After dinner and relaxing a bit we walked back to the Trocadero to set up the tripod and get a nice time-lapse shot of the Eiffel Tower at night. If you click the thumbnail you can go through the progression of shots leading to the ultimate night shot. We did not know this, but the tower “twinkles” every hour on the hour for about 10 minutes starting at 10:00 pm. The twinkling lights were installed for the millennium and looks VERY cool.


It was starting to get chilly and we were fairly tired so we packed up the camera gear and walked back to the hotel hand in hand. It was quite charming.

We slept good and got up the next day with our sites set on mounting the Eiffel Tower. For just under 11 Euros you can ride to the top. The view is pretty spectacular and I we got some great pictures of the city. From there we caught the hop on, hop off bus to tour the city. This gave us a very good overview of Paris and allowed us to get our bearings.

After that we mostly walked to take in the sites. We did use the Metro to get us to the Musee d’Orsay but walked and walked otherwise.

Over the next few days we walked to Notre Dame, we walked to the Louvre, we walked to the Arc DeTriumph and to the Champs Elysee. We walked and walked and walked.

The Louvre was worthwhile…besides the obligatory Mona Lisa and Venus De Milo we saw many interesting exhibits including Winged Victory of Samothrace.

While we really like the Louvre I have to say, the Musee d’Orsay had to be our favorite. Filled with impressionist works we saw more Van Gogh works as well as Monet, Manet, Degas, Cézanne, Renoir, Pissarro and the list goes on and on. The museum is an old train station saved from demolition and remodeled into one of the best art spaces I have ever seen in my life.

I took some pictures but nothing can do that place justice.

Notre Dame was beautiful to behold and also of note was Sainte-Chapelle. Some magnificent stained glass. We also visited the Cluny Museum , home of the famous Lady and the Unicorn Tapestries.

There is one thing we did which I recommend to anyone going to Paris. There’s a restaurant at the top of a department store called The Samaratain. From the roof you can see all of Paris and it’s very nice. We enjoyed a lunch there and fed the sparrows who came begging at our table.

Paris is full of some very fond memories. We were getting rather tired going all day every day and it was catching up to us. When the woman with the severe eye makeup and the goth-esque clothing passed us on the street for the second time I quipped “I’m late for my noon haunting”… an inside joke that kept us laughing the rest of the trip.

We polished off Paris with another long, LONG walk. We needed to tire ourselves for the upcoming ordeal…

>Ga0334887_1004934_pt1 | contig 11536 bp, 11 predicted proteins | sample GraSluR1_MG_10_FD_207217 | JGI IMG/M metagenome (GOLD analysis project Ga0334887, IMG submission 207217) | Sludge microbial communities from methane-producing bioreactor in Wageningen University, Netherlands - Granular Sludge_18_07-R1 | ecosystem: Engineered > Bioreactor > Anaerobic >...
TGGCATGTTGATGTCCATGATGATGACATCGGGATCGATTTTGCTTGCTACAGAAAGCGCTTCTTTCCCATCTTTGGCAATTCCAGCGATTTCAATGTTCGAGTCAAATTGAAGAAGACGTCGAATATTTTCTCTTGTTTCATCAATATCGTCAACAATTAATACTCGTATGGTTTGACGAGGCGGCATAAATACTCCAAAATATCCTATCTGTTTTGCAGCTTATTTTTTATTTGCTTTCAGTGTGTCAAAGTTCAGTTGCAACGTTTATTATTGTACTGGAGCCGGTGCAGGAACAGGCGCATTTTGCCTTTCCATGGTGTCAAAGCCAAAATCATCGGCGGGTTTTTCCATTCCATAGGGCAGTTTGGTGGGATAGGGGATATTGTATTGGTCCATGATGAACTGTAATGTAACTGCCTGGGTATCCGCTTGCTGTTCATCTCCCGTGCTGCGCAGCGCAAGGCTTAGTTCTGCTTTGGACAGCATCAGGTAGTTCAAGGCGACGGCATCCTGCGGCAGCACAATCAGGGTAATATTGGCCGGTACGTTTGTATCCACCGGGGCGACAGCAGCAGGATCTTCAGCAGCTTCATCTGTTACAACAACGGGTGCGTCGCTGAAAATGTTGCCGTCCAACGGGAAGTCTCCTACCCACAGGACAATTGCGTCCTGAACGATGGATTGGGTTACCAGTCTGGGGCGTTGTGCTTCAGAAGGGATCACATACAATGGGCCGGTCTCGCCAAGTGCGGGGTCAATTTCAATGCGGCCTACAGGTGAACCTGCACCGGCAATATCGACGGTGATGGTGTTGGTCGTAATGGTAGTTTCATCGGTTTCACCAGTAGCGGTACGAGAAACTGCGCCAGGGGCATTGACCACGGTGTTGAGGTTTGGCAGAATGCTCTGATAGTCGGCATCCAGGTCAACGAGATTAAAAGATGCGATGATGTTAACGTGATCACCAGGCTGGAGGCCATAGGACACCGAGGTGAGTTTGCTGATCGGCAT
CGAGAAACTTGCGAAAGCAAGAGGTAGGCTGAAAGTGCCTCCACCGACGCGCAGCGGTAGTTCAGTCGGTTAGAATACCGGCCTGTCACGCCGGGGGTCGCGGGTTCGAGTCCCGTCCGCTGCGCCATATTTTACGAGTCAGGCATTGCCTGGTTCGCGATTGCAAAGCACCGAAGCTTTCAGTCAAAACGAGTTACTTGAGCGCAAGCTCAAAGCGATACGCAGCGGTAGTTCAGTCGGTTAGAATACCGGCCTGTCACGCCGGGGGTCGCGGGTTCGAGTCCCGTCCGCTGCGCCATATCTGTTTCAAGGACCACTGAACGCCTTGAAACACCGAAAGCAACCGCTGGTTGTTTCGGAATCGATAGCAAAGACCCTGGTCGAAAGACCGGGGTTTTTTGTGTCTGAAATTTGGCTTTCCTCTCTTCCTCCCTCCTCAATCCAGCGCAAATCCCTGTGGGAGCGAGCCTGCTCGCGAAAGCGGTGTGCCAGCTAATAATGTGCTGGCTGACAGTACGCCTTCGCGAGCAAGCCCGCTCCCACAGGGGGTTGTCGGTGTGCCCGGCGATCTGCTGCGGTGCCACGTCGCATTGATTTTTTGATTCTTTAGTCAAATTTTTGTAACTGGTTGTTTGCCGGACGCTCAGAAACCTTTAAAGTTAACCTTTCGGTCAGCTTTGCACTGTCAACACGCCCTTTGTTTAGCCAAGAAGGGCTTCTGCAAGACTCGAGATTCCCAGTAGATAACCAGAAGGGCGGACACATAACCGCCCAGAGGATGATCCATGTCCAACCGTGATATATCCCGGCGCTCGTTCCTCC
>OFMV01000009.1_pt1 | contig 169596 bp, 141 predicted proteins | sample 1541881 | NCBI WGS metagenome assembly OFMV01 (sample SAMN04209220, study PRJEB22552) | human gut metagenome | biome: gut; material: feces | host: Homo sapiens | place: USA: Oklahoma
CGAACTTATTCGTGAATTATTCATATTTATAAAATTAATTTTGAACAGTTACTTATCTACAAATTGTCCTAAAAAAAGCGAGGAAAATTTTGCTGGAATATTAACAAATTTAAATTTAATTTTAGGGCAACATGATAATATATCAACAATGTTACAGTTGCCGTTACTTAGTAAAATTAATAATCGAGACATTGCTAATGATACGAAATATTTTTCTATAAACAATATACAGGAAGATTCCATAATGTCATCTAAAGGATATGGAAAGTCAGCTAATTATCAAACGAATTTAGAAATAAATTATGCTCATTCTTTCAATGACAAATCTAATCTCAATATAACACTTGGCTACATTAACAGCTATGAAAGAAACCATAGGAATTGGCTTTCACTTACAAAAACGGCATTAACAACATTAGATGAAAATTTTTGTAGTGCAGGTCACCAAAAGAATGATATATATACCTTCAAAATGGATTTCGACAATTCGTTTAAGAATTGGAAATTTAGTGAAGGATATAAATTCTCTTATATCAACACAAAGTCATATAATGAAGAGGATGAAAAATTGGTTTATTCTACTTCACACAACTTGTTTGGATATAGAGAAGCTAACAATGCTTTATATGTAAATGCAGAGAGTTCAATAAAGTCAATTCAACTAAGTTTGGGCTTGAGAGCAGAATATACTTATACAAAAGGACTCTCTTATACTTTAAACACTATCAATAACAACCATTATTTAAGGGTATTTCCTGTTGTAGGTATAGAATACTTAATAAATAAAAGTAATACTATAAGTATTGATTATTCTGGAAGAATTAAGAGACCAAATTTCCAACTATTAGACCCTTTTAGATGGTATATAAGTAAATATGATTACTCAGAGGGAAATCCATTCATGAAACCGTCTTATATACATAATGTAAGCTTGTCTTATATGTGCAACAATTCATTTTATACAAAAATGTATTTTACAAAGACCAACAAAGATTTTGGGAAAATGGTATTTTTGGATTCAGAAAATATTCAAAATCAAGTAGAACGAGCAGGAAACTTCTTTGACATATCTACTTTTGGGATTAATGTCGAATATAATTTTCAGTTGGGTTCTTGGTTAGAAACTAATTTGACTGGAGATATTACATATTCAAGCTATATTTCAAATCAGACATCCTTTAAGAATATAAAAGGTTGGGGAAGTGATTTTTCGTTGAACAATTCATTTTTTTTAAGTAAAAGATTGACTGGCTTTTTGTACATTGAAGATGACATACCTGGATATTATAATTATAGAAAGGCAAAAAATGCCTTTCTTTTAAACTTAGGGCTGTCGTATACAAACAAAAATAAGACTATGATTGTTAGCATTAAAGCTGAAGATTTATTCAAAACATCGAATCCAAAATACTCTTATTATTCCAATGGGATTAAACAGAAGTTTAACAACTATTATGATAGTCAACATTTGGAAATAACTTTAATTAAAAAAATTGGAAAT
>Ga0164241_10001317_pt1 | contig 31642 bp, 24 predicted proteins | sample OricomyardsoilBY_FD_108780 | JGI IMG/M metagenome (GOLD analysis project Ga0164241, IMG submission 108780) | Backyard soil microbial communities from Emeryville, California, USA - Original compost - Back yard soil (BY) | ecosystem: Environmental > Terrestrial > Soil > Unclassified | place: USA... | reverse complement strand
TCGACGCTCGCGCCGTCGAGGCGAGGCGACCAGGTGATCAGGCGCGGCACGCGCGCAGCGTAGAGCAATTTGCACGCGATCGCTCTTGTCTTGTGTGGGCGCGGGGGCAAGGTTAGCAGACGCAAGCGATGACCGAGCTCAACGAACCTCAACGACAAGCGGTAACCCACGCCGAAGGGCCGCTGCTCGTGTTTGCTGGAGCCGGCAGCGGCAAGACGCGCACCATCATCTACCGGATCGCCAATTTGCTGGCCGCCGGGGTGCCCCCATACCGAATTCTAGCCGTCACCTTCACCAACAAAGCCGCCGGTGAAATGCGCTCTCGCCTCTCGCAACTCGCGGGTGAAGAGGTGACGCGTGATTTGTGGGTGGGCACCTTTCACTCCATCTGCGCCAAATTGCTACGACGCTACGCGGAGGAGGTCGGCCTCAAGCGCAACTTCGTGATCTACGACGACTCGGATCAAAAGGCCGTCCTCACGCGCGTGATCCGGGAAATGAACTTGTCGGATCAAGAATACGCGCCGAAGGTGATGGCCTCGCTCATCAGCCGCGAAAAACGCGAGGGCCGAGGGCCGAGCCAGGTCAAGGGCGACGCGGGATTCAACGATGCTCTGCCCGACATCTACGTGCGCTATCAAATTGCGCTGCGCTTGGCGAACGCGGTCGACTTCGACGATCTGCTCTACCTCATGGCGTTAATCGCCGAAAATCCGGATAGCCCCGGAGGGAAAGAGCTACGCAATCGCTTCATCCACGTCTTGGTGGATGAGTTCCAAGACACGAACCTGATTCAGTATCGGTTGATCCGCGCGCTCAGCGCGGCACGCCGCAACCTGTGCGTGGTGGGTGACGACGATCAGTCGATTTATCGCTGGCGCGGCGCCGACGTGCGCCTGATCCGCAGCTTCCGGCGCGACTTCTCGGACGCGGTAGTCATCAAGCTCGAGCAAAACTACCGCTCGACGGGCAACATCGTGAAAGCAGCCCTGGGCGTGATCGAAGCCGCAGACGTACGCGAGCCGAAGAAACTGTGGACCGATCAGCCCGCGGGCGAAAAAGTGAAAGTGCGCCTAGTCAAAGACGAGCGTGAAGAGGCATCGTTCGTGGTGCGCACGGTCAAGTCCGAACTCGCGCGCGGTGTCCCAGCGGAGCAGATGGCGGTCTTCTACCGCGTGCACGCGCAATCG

Next up; Night train to Venice!

European Oddessey – Bruges

Bruges, Belgium
(photos behind this link)

After our stay in Amsterdam we packed up and left for Bruges, Belgium. This stop on our journey came recommended to us by my co-worker. We did some research and thought it would a good interim before Paris.

We took the #17 tram in Amsterdam to Central Station. Using our rail pass we negotiated passage on a train to Antwerp with a connection to Bruges. After a few hours we were there. We headed to the taxi stand to catch a cab to the Hotel Patritius. As Cynthia was entering the cab she slipped and hit her head on the door frame. Since she was off balance she pulled up and out smashing her nose.

It did not bleed immediately. Cynthia’s eyes were wide and she looked to be in shock. She kept apologizing and I was pretty worried. I instructed the cab driver to take us to the nearest hospital which he did. On the way Cynthia’s nose began to bleed pretty good. I assured her we would be ok and that we were going to get some help. We got to the hospital pretty quickly. I sent Cynthia inside and I paid the cabbie and grabbed our bags. Already the decision to pack only backpacks was paying off.

I hustled into the hospital just behind Cynthia and we talked to the admission nurse. Cynthia is admitted pretty quickly after they look at our passports and I jot down our home address. They let me go back with her.

By this time Cynthia is bleeding quite a bit and we are pretty sure her nose is broken. The nurse gives us some paper towels to clean up and it’s not long before a technician is taking her back to x-ray. When Cynthia comes back she sits with me and we clean her up. Soon a doctor comes in and informs us that the nose is not broken. This is good news. She gets a nurse to come back and bandage the wound on the outside of her nose the internal bleeding slows quite a bit.

The nurse did not speak English very well but he read the chart and seeing where we were from looked up, smiled and said: “Houston, have a problem!” .

The hospital gave us a copy of the x-rays and told us they would send a bill (which we still have not received). They called us a cab and we went to the hotel. Cynthia’s spirits we already picking back up.

We made it to the hotel and checked in. After that we needed to find a pharmacy to fill the prescription for pain killers the doctor gave us. Turns out it was extra strength ibuprofen. I had Advil in my bag! Oh well.

Bruges is a beautiful city. Filled with old world charm you can easily be transported back in time just looking at the buildings and walking the streets.

In the center of the Market stands the statue of Jan Breydel and Pieter de Coninck. The statue honors these two leaders of the ‘Battle of the Golden Spurs’ which took place on the 11th of July 1302.

It wasn’t long before we found the Dumon Chocolate Shop. Quite possibly the most famous hand made chocolate shop in Europe. The prices were great and Cynthia stocked up. This cheered her up even more.